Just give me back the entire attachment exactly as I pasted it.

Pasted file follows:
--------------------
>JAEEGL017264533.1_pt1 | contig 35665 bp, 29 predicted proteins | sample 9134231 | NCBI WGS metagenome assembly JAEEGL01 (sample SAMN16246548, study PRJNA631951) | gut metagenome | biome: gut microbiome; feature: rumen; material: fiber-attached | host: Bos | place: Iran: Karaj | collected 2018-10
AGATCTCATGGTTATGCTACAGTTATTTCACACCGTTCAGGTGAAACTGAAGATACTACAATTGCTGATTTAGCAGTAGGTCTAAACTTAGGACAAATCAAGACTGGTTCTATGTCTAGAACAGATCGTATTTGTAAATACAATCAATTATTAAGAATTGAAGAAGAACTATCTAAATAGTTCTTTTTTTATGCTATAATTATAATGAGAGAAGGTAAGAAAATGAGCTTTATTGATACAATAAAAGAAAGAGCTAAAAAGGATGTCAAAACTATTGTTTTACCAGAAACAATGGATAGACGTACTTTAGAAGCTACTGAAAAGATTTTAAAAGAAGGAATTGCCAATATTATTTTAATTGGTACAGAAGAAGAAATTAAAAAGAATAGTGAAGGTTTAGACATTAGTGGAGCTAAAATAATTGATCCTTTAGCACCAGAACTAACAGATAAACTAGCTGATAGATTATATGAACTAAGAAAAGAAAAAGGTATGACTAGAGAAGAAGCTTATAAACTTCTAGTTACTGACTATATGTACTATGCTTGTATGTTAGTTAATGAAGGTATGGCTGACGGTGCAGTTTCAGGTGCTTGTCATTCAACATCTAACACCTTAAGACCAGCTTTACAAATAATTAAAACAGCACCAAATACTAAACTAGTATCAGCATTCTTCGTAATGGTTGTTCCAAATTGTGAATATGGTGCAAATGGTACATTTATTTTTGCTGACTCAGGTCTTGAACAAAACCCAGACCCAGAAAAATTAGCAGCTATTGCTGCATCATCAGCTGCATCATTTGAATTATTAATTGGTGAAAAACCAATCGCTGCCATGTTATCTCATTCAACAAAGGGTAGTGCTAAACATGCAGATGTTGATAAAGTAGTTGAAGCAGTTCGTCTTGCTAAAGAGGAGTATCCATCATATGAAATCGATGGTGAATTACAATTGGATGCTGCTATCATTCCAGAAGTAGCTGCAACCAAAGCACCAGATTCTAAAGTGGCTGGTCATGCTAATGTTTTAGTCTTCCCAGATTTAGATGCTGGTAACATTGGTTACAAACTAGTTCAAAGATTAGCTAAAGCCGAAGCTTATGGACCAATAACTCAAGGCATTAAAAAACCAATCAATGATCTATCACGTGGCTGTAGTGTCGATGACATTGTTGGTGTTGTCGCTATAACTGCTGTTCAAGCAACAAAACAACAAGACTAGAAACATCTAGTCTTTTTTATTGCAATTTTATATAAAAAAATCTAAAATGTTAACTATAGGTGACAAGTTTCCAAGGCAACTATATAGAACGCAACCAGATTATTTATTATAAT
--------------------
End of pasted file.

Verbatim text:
>JAEEGL017264533.1_pt1 | contig 35665 bp, 29 predicted proteins | sample 9134231 | NCBI WGS metagenome assembly JAEEGL01 (sample SAMN16246548, study PRJNA631951) | gut metagenome | biome: gut microbiome; feature: rumen; material: fiber-attached | host: Bos | place: Iran: Karaj | collected 2018-10
AGATCTCATGGTTATGCTACAGTTATTTCACACCGTTCAGGTGAAACTGAAGATACTACAATTGCTGATTTAGCAGTAGGTCTAAACTTAGGACAAATCAAGACTGGTTCTATGTCTAGAACAGATCGTATTTGTAAATACAATCAATTATTAAGAATTGAAGAAGAACTATCTAAATAGTTCTTTTTTTATGCTATAATTATAATGAGAGAAGGTAAGAAAATGAGCTTTATTGATACAATAAAAGAAAGAGCTAAAAAGGATGTCAAAACTATTGTTTTACCAGAAACAATGGATAGACGTACTTTAGAAGCTACTGAAAAGATTTTAAAAGAAGGAATTGCCAATATTATTTTAATTGGTACAGAAGAAGAAATTAAAAAGAATAGTGAAGGTTTAGACATTAGTGGAGCTAAAATAATTGATCCTTTAGCACCAGAACTAACAGATAAACTAGCTGATAGATTATATGAACTAAGAAAAGAAAAAGGTATGACTAGAGAAGAAGCTTATAAACTTCTAGTTACTGACTATATGTACTATGCTTGTATGTTAGTTAATGAAGGTATGGCTGACGGTGCAGTTTCAGGTGCTTGTCATTCAACATCTAACACCTTAAGACCAGCTTTACAAATAATTAAAACAGCACCAAATACTAAACTAGTATCAGCATTCTTCGTAATGGTTGTTCCAAATTGTGAATATGGTGCAAATGGTACATTTATTTTTGCTGACTCAGGTCTTGAACAAAACCCAGACCCAGAAAAATTAGCAGCTATTGCTGCATCATCAGCTGCATCATTTGAATTATTAATTGGTGAAAAACCAATCGCTGCCATGTTATCTCATTCAACAAAGGGTAGTGCTAAACATGCAGATGTTGATAAAGTAGTTGAAGCAGTTCGTCTTGCTAAAGAGGAGTATCCATCATATGAAATCGATGGTGAATTACAATTGGATGCTGCTATCATTCCAGAAGTAGCTGCAACCAAAGCACCAGATTCTAAAGTGGCTGGTCATGCTAATGTTTTAGTCTTCCCAGATTTAGATGCTGGTAACATTGGTTACAAACTAGTTCAAAGATTAGCTAAAGCCGAAGCTTATGGACCAATAACTCAAGGCATTAAAAAACCAATCAATGATCTATCACGTGGCTGTAGTGTCGATGACATTGTTGGTGTTGTCGCTATAACTGCTGTTCAAGCAACAAAACAACAAGACTAGAAACATCTAGTCTTTTTTATTGCAATTTTATATAAAAAAATCTAAAATGTTAACTATAGGTGACAAGTTTCCAAGGCAACTATATAGAACGCAACCAGATTATTTATTATAAT